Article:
Thomaz Bellucci received five month silent ban after failed drugs test

Brazilian tennis player Thomaz Bellucci has revealed that he is currently undertaking a silent ban after testing positive for hydrochlorothiazide, a substance that can be used as a masking agent, at the Swedish Open in Bastad back in July.

Bellucci, who has fallen down to 112th in the rankings, has not played since the US Open in August due to the suspension and had previously cited an Achilles tendon injury as his reason for withdrawing from the rest of the season. He will be able to return to the tour in February, meaning he will be unable to enter qualifying for the Australian Open. Australian Sam Groth is currently set to replace him in the qualifying field.

Bellucci denies deliberately taking banned substance

The announcement today that the Brazilian had received a ban came as a surprise to many, with there being no previous reports or and rumors that Bellucci had failed a drugs test, though Bellucci said in today’s statement that he had not deliberately taken hydrochlorothiazide.

Bellucci in action the US Open, the last tournament he played in before learning of his suspension (Getty/Al Bello)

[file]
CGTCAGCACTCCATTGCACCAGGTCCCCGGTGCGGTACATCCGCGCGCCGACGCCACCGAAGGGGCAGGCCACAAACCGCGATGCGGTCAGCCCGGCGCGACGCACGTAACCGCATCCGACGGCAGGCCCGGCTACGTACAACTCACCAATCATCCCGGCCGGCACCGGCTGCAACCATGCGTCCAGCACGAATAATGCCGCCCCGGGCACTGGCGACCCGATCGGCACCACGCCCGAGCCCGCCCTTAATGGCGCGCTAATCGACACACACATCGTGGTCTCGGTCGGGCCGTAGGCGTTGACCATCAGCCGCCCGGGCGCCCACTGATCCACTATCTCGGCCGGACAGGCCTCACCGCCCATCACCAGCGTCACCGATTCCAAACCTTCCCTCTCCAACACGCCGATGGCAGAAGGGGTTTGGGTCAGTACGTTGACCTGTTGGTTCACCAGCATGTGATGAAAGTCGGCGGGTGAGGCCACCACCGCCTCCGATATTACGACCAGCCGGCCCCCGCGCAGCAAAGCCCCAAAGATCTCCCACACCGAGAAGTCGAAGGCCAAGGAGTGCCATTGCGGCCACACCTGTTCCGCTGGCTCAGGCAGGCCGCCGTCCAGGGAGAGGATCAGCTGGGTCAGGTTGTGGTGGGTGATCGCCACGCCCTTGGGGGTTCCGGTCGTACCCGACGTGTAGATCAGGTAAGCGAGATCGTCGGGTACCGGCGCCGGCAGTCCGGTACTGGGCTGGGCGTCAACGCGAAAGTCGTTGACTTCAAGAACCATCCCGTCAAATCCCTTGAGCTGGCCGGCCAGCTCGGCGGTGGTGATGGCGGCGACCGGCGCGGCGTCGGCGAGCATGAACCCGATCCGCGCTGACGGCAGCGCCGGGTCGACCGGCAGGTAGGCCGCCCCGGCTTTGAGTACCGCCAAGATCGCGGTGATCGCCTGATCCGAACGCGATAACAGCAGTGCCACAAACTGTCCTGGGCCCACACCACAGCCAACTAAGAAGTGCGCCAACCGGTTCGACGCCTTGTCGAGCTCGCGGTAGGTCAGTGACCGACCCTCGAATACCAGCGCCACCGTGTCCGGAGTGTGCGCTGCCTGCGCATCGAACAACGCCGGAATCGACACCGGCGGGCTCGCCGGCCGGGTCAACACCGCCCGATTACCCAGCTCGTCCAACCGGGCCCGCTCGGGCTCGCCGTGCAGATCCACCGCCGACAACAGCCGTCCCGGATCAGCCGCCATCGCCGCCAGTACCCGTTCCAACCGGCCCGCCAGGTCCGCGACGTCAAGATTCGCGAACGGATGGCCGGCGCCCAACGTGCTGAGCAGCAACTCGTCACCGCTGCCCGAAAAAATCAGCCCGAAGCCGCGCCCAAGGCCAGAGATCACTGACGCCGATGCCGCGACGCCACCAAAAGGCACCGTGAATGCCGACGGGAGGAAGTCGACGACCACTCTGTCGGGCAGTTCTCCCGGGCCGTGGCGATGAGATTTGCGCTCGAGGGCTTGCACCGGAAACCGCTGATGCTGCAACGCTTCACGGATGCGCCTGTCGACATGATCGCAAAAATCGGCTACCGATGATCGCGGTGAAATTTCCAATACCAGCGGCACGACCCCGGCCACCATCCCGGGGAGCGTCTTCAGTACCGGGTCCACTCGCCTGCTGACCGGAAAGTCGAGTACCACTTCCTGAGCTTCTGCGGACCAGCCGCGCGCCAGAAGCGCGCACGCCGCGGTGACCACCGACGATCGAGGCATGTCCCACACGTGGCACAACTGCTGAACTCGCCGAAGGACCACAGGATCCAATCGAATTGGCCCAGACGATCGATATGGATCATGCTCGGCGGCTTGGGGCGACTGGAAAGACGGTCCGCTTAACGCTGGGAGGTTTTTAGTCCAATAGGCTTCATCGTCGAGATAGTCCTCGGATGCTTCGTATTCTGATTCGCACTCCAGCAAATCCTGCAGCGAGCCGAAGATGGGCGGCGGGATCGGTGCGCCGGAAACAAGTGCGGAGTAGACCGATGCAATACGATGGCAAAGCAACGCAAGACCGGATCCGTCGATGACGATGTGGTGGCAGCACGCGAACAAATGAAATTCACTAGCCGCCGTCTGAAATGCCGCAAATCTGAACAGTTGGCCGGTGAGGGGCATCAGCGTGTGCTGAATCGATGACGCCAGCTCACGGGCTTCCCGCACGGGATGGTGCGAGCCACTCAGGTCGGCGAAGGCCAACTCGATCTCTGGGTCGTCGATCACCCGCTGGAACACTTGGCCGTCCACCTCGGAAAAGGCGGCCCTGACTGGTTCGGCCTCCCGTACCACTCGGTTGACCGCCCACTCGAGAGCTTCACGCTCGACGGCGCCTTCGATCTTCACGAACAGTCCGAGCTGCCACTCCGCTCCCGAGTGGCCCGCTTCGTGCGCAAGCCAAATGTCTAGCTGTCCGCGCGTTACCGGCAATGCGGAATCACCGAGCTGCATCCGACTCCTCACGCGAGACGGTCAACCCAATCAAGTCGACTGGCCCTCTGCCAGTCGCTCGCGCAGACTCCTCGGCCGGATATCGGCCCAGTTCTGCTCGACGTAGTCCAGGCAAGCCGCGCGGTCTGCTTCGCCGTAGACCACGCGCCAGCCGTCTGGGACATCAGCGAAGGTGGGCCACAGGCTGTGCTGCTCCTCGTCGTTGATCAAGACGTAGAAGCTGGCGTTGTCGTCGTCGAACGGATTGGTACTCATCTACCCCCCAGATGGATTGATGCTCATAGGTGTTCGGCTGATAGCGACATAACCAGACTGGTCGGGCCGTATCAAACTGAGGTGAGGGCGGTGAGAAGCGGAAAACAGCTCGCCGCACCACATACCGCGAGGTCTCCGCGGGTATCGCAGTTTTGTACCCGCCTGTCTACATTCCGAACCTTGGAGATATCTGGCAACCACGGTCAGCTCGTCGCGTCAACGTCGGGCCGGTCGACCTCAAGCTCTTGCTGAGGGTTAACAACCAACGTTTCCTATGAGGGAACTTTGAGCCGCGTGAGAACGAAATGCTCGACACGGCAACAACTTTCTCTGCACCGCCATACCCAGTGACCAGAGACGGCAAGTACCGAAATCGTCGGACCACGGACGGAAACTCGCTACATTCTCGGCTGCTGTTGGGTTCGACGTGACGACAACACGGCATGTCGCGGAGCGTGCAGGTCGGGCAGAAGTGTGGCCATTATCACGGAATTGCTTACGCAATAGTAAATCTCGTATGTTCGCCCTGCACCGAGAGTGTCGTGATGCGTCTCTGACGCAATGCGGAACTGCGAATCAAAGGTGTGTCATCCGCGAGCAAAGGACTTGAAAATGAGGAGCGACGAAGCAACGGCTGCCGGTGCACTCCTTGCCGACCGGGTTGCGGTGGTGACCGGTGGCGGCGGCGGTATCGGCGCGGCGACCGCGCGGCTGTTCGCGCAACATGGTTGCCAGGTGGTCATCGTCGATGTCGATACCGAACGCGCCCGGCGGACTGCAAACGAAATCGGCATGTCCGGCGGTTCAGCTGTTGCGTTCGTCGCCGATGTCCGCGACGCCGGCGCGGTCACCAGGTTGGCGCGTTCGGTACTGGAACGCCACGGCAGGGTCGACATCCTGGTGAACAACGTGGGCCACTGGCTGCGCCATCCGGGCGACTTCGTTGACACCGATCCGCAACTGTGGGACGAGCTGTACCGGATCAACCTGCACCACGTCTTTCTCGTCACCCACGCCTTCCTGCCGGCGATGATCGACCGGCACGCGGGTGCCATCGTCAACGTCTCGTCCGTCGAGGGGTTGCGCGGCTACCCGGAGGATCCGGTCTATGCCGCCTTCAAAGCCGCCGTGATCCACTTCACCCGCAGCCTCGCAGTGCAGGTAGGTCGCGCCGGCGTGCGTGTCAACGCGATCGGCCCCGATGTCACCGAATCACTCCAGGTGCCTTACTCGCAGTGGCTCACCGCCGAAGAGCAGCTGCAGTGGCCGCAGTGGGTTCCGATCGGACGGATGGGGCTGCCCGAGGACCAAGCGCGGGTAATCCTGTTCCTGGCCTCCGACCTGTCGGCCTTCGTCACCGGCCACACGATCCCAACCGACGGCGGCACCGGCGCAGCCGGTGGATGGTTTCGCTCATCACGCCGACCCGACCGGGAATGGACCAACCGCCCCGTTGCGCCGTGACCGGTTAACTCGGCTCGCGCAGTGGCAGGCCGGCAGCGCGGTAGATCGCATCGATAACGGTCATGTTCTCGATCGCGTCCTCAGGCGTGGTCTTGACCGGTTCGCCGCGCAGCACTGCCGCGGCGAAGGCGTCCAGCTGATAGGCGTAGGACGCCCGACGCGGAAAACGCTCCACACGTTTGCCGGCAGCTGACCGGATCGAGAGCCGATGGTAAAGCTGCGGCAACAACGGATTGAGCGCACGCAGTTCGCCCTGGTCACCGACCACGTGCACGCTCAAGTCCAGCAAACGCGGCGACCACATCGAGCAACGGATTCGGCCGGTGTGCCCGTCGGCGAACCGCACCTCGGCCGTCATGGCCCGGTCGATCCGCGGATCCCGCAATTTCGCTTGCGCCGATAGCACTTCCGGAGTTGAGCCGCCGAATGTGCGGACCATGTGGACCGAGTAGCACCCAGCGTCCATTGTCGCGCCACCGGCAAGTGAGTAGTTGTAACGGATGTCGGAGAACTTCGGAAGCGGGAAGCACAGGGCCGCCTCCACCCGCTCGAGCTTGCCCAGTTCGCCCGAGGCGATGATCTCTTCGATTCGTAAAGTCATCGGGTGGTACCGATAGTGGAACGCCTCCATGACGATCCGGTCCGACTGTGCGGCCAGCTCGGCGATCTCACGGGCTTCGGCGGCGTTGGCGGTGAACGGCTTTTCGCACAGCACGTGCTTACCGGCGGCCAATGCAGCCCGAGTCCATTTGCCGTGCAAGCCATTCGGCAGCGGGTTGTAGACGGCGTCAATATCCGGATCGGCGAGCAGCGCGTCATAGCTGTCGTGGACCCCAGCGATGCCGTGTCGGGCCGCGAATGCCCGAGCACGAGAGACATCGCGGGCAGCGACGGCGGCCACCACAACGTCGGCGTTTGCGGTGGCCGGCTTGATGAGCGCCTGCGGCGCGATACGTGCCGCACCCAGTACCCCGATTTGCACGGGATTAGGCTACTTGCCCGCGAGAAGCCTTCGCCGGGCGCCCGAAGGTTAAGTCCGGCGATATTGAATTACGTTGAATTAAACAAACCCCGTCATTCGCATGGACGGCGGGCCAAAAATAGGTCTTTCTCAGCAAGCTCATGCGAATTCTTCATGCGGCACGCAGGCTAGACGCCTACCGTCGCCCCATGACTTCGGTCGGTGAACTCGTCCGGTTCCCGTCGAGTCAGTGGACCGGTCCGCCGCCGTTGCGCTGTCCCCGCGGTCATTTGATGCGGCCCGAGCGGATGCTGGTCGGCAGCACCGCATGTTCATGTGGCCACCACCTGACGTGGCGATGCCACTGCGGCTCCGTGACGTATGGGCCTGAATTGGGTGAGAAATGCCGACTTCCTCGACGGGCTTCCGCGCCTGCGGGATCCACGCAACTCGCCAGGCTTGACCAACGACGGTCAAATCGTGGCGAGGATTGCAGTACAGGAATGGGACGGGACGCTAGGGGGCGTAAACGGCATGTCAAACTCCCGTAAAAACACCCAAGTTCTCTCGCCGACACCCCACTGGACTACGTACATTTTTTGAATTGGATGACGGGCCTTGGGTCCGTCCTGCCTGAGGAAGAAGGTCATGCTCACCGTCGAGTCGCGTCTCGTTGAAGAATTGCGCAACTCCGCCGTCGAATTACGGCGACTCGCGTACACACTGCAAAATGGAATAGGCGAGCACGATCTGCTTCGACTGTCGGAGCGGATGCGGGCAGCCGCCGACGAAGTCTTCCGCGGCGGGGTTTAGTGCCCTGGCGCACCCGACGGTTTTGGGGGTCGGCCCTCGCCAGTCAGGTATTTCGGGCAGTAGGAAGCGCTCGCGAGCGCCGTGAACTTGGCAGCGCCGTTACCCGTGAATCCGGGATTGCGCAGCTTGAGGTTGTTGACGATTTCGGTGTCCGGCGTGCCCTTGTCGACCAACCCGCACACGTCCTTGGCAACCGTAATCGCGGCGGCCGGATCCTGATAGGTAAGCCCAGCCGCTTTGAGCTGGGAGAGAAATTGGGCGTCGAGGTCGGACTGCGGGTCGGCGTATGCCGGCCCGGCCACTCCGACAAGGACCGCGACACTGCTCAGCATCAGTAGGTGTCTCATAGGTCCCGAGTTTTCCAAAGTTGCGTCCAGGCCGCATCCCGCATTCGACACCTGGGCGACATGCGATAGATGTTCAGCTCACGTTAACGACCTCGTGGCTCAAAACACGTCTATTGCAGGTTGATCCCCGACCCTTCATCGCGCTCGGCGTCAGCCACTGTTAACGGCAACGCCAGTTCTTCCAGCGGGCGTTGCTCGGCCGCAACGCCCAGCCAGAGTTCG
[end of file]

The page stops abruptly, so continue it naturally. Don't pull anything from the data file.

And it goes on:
Bellucci in action the US Open, the last tournament he played in before learning of his suspension (Getty/Al Bello)

“I have never taken any kind of supplement or any other substance that would favor me or that would violate the rules of fair play of the sport” Bellucci stated, confirming that he had been banned and that the failed drugs test was a result of a legal substance he regularly takes being contaminated.  Bellucci also added that the test came at a time where he had just recovered from injury and had been relocating to Florida to further his career.

The International Tennis Federation could have potentially handed the former world number 21 a four-year ban for his doping violation, though eventually decided to hand him the minimum sentence after accepting his explanation for the incident, as well as the fact that hydrochlorothiazide has no performance-enhancing effects, though warned the Brazilian that he should have double-checked the origin of his medication.